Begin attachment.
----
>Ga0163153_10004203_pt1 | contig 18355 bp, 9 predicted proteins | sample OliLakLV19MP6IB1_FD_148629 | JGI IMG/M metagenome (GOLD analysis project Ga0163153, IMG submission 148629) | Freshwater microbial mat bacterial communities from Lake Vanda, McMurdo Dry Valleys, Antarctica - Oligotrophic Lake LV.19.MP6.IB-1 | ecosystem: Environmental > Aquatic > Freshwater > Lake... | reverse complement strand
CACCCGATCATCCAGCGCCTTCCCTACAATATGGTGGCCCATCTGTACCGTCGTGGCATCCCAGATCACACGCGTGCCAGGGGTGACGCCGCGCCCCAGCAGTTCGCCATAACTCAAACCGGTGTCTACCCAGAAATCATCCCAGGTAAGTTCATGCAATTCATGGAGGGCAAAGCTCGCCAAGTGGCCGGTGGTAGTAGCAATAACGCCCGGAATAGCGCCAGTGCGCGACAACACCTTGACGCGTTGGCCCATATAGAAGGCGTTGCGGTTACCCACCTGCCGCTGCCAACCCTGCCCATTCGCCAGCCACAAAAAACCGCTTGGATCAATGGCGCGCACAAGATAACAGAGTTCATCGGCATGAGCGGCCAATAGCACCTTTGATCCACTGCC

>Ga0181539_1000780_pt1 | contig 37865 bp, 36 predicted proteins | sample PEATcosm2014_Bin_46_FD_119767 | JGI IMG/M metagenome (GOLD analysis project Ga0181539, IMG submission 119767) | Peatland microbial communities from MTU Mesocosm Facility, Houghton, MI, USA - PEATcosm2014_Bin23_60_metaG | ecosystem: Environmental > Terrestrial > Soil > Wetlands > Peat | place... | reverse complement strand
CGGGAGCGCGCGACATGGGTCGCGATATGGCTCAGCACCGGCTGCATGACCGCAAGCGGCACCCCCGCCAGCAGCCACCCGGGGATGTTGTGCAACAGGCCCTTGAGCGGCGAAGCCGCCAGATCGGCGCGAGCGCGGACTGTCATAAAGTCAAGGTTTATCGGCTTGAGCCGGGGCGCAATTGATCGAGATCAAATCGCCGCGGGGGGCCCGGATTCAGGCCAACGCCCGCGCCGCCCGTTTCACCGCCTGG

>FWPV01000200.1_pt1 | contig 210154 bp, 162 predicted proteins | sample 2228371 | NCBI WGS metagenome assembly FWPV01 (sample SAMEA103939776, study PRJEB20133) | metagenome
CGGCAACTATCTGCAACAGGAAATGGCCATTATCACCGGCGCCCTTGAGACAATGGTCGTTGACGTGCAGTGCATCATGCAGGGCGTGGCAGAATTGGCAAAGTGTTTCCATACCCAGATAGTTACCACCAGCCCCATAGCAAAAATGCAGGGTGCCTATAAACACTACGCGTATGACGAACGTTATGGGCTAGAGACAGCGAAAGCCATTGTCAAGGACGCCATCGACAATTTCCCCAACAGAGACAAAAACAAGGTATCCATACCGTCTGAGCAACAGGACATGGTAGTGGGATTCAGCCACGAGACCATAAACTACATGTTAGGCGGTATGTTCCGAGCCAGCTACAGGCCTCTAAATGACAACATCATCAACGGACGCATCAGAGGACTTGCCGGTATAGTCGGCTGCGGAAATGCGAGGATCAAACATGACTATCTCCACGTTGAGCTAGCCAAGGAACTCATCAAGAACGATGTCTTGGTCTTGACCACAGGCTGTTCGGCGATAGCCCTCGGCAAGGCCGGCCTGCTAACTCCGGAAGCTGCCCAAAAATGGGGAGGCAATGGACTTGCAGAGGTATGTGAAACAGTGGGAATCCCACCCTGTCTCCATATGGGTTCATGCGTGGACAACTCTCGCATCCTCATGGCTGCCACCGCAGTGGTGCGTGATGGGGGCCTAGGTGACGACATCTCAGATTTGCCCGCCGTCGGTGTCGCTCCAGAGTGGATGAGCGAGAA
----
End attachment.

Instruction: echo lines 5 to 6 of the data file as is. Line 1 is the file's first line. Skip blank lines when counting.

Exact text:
>FWPV01000200.1_pt1 | contig 210154 bp, 162 predicted proteins | sample 2228371 | NCBI WGS metagenome assembly FWPV01 (sample SAMEA103939776, study PRJEB20133) | metagenome
CGGCAACTATCTGCAACAGGAAATGGCCATTATCACCGGCGCCCTTGAGACAATGGTCGTTGACGTGCAGTGCATCATGCAGGGCGTGGCAGAATTGGCAAAGTGTTTCCATACCCAGATAGTTACCACCAGCCCCATAGCAAAAATGCAGGGTGCCTATAAACACTACGCGTATGACGAACGTTATGGGCTAGAGACAGCGAAAGCCATTGTCAAGGACGCCATCGACAATTTCCCCAACAGAGACAAAAACAAGGTATCCATACCGTCTGAGCAACAGGACATGGTAGTGGGATTCAGCCACGAGACCATAAACTACATGTTAGGCGGTATGTTCCGAGCCAGCTACAGGCCTCTAAATGACAACATCATCAACGGACGCATCAGAGGACTTGCCGGTATAGTCGGCTGCGGAAATGCGAGGATCAAACATGACTATCTCCACGTTGAGCTAGCCAAGGAACTCATCAAGAACGATGTCTTGGTCTTGACCACAGGCTGTTCGGCGATAGCCCTCGGCAAGGCCGGCCTGCTAACTCCGGAAGCTGCCCAAAAATGGGGAGGCAATGGACTTGCAGAGGTATGTGAAACAGTGGGAATCCCACCCTGTCTCCATATGGGTTCATGCGTGGACAACTCTCGCATCCTCATGGCTGCCACCGCAGTGGTGCGTGATGGGGGCCTAGGTGACGACATCTCAGATTTGCCCGCCGTCGGTGTCGCTCCAGAGTGGATGAGCGAGAA